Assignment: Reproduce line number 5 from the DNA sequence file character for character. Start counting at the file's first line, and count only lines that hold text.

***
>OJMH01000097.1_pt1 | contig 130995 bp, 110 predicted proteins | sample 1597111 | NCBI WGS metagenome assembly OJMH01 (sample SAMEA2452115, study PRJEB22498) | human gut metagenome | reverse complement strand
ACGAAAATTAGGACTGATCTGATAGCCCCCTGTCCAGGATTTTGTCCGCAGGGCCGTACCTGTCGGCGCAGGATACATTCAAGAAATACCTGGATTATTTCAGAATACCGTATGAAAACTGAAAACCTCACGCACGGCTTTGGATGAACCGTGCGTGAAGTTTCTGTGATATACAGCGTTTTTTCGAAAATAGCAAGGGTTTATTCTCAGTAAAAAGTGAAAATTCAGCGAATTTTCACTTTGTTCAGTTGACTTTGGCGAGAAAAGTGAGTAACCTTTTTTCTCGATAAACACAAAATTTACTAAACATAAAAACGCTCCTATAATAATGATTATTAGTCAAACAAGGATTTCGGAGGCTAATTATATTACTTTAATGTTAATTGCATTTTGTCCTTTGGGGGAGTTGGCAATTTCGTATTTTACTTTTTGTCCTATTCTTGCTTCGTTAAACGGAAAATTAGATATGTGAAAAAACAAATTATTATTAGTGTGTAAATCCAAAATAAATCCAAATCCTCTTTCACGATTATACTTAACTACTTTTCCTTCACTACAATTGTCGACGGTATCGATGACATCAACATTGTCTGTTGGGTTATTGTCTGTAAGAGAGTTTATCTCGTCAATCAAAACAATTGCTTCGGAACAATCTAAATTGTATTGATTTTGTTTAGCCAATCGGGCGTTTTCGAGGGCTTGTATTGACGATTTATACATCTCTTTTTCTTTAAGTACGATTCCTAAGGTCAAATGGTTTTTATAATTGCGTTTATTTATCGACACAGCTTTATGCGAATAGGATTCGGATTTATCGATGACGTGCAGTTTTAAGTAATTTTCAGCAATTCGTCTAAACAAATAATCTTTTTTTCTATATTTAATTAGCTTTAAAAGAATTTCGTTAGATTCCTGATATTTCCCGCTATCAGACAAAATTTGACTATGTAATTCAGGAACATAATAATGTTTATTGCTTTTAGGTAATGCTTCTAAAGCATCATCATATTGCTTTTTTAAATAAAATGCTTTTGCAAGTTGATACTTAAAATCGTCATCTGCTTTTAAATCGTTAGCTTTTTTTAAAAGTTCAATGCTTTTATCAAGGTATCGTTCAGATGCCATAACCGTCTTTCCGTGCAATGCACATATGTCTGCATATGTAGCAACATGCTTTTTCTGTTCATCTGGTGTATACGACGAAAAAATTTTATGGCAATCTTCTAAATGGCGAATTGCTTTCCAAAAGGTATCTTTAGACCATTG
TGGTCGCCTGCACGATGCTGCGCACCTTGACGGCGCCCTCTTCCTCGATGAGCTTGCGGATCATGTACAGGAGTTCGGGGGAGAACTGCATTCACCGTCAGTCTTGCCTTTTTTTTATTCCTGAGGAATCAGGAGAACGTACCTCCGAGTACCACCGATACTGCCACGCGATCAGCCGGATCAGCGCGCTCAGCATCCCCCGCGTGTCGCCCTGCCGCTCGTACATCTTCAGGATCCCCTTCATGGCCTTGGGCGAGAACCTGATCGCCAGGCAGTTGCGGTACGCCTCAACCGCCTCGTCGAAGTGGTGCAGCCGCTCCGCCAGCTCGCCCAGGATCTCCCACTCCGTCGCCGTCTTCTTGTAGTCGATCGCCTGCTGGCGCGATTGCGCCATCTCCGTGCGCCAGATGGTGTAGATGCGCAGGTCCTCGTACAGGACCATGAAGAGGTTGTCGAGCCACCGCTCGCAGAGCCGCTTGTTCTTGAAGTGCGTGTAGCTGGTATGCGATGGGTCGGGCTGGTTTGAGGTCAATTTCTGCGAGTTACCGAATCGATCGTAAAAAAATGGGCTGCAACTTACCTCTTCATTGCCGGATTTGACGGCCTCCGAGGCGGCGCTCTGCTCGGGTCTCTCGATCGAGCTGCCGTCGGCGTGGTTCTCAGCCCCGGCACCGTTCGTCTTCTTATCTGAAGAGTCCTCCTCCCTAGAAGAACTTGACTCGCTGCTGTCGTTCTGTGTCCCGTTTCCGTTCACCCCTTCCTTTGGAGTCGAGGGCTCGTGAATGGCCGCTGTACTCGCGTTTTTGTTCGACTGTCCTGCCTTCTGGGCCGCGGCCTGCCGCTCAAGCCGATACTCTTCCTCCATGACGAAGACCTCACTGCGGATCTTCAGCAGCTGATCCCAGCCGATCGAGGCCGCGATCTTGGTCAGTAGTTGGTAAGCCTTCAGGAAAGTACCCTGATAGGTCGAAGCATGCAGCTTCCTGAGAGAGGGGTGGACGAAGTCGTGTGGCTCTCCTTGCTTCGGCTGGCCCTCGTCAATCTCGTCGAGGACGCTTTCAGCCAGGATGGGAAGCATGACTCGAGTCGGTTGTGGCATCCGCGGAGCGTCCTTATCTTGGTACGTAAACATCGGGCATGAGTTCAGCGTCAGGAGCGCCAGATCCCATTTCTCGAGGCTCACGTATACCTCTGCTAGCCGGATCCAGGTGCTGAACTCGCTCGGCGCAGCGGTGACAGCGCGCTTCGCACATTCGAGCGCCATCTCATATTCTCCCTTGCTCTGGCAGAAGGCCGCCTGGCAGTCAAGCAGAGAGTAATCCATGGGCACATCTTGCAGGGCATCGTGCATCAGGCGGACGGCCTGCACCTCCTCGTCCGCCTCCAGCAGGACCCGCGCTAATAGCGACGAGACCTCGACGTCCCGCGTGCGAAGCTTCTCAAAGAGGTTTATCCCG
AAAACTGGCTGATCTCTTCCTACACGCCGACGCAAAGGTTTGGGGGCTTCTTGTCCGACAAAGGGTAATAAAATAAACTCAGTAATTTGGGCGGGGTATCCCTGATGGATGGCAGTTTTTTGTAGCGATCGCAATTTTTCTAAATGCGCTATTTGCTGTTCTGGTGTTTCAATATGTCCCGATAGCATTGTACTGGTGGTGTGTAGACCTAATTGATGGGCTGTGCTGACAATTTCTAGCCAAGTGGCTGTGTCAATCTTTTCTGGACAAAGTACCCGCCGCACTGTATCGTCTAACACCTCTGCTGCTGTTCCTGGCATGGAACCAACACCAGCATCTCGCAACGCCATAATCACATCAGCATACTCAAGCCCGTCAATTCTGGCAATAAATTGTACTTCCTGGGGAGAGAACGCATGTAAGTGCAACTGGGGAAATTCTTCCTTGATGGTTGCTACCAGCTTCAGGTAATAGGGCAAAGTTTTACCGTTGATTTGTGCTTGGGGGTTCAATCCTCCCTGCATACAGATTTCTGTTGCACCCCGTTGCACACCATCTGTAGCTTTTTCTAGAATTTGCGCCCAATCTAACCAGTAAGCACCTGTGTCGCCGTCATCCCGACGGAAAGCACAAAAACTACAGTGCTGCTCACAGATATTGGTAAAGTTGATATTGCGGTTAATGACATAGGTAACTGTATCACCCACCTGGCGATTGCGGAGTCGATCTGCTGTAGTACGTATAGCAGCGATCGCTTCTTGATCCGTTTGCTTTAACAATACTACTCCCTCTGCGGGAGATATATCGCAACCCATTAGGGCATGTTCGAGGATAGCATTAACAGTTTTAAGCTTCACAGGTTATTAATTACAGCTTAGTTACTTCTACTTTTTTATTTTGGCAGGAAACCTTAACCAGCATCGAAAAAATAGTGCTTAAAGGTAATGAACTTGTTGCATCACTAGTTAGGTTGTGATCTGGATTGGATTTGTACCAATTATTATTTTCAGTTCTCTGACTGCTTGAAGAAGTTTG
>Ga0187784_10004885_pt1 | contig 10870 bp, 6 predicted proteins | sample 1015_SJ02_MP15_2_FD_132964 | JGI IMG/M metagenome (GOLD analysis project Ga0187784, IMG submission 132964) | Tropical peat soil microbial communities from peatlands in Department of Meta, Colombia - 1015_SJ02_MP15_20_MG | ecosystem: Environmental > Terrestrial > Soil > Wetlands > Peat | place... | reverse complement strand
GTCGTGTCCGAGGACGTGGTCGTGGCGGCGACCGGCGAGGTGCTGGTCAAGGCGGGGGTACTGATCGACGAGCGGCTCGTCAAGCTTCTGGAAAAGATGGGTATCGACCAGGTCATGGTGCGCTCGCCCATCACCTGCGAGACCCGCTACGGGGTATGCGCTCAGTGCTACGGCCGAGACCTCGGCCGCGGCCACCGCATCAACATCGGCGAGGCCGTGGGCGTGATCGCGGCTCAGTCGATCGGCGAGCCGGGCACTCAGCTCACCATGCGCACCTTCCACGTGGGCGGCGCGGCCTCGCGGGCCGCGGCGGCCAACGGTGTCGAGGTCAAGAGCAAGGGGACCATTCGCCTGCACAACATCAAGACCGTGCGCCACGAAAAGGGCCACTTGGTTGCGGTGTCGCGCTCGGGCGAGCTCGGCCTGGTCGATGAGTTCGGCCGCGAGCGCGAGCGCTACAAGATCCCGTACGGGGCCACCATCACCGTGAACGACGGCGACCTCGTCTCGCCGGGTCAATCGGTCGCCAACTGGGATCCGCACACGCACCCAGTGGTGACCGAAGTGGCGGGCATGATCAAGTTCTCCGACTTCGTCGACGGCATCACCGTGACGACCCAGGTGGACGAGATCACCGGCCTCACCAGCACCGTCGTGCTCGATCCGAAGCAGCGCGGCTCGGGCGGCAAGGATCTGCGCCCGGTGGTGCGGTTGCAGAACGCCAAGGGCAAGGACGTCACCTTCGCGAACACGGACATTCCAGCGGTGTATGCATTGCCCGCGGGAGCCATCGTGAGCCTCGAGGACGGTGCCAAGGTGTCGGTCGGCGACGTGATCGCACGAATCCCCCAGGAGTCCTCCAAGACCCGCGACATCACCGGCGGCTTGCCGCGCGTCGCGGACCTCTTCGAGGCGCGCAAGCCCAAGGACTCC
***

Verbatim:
>Ga0187784_10004885_pt1 | contig 10870 bp, 6 predicted proteins | sample 1015_SJ02_MP15_2_FD_132964 | JGI IMG/M metagenome (GOLD analysis project Ga0187784, IMG submission 132964) | Tropical peat soil microbial communities from peatlands in Department of Meta, Colombia - 1015_SJ02_MP15_20_MG | ecosystem: Environmental > Terrestrial > Soil > Wetlands > Peat | place... | reverse complement strand